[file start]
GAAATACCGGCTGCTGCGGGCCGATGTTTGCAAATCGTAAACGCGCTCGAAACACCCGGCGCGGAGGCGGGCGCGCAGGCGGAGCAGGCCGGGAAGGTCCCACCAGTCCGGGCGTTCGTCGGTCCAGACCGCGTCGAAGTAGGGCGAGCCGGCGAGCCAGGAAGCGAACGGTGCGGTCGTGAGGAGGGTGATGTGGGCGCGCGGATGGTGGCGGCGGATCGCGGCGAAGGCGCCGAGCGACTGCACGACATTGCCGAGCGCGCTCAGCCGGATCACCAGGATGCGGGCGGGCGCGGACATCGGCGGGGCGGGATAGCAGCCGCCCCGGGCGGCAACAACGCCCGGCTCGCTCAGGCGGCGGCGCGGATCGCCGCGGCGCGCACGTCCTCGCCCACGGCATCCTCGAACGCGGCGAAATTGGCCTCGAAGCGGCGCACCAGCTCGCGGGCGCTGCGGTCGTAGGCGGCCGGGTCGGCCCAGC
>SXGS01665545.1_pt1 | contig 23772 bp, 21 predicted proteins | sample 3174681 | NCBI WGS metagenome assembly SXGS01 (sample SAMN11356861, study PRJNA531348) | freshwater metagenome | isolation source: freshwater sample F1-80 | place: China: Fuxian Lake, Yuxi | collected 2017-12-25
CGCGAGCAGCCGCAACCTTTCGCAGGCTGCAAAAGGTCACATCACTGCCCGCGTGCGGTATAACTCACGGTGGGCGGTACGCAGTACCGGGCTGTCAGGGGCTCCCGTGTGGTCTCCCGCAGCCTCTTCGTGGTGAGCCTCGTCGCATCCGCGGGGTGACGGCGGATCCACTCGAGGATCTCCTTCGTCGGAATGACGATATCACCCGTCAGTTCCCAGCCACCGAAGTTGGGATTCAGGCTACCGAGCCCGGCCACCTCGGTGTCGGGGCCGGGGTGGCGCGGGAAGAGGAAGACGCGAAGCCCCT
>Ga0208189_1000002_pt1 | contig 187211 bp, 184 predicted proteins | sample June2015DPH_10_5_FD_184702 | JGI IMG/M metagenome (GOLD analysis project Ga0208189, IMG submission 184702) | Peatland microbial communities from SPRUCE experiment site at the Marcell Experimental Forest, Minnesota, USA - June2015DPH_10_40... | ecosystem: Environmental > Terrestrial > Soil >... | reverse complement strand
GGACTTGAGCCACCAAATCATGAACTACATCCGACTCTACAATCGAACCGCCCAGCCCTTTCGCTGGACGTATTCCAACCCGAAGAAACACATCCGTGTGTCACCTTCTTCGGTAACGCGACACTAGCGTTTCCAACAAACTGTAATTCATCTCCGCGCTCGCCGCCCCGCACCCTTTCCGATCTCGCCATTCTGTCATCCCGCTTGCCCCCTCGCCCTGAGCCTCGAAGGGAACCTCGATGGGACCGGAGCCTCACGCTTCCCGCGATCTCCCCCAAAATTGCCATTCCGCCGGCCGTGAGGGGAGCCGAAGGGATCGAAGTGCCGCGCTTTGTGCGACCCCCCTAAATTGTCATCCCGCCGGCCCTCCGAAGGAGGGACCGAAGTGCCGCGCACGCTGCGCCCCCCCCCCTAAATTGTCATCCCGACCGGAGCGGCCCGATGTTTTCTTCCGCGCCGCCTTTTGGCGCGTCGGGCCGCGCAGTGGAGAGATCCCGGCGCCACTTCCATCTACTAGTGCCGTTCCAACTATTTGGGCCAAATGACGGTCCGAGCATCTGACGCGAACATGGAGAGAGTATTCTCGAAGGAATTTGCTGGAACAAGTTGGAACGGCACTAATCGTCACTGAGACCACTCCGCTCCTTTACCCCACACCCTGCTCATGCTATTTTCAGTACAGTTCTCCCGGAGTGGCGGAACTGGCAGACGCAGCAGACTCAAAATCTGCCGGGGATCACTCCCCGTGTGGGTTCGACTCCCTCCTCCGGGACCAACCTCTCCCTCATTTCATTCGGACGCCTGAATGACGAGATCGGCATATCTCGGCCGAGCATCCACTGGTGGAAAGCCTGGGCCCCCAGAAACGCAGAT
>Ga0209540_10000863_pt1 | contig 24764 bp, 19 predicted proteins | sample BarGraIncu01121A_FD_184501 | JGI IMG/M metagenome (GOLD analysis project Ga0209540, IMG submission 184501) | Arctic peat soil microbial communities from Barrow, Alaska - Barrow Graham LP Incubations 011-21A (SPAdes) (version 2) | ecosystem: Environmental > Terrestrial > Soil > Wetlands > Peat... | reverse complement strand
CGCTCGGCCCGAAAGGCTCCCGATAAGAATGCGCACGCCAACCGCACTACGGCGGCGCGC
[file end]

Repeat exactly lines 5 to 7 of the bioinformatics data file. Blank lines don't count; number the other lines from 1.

GGACTTGAGCCACCAAATCATGAACTACATCCGACTCTACAATCGAACCGCCCAGCCCTTTCGCTGGACGTATTCCAACCCGAAGAAACACATCCGTGTGTCACCTTCTTCGGTAACGCGACACTAGCGTTTCCAACAAACTGTAATTCATCTCCGCGCTCGCCGCCCCGCACCCTTTCCGATCTCGCCATTCTGTCATCCCGCTTGCCCCCTCGCCCTGAGCCTCGAAGGGAACCTCGATGGGACCGGAGCCTCACGCTTCCCGCGATCTCCCCCAAAATTGCCATTCCGCCGGCCGTGAGGGGAGCCGAAGGGATCGAAGTGCCGCGCTTTGTGCGACCCCCCTAAATTGTCATCCCGCCGGCCCTCCGAAGGAGGGACCGAAGTGCCGCGCACGCTGCGCCCCCCCCCCTAAATTGTCATCCCGACCGGAGCGGCCCGATGTTTTCTTCCGCGCCGCCTTTTGGCGCGTCGGGCCGCGCAGTGGAGAGATCCCGGCGCCACTTCCATCTACTAGTGCCGTTCCAACTATTTGGGCCAAATGACGGTCCGAGCATCTGACGCGAACATGGAGAGAGTATTCTCGAAGGAATTTGCTGGAACAAGTTGGAACGGCACTAATCGTCACTGAGACCACTCCGCTCCTTTACCCCACACCCTGCTCATGCTATTTTCAGTACAGTTCTCCCGGAGTGGCGGAACTGGCAGACGCAGCAGACTCAAAATCTGCCGGGGATCACTCCCCGTGTGGGTTCGACTCCCTCCTCCGGGACCAACCTCTCCCTCATTTCATTCGGACGCCTGAATGACGAGATCGGCATATCTCGGCCGAGCATCCACTGGTGGAAAGCCTGGGCCCCCAGAAACGCAGAT
>Ga0209540_10000863_pt1 | contig 24764 bp, 19 predicted proteins | sample BarGraIncu01121A_FD_184501 | JGI IMG/M metagenome (GOLD analysis project Ga0209540, IMG submission 184501) | Arctic peat soil microbial communities from Barrow, Alaska - Barrow Graham LP Incubations 011-21A (SPAdes) (version 2) | ecosystem: Environmental > Terrestrial > Soil > Wetlands > Peat... | reverse complement strand
CGCTCGGCCCGAAAGGCTCCCGATAAGAATGCGCACGCCAACCGCACTACGGCGGCGCGC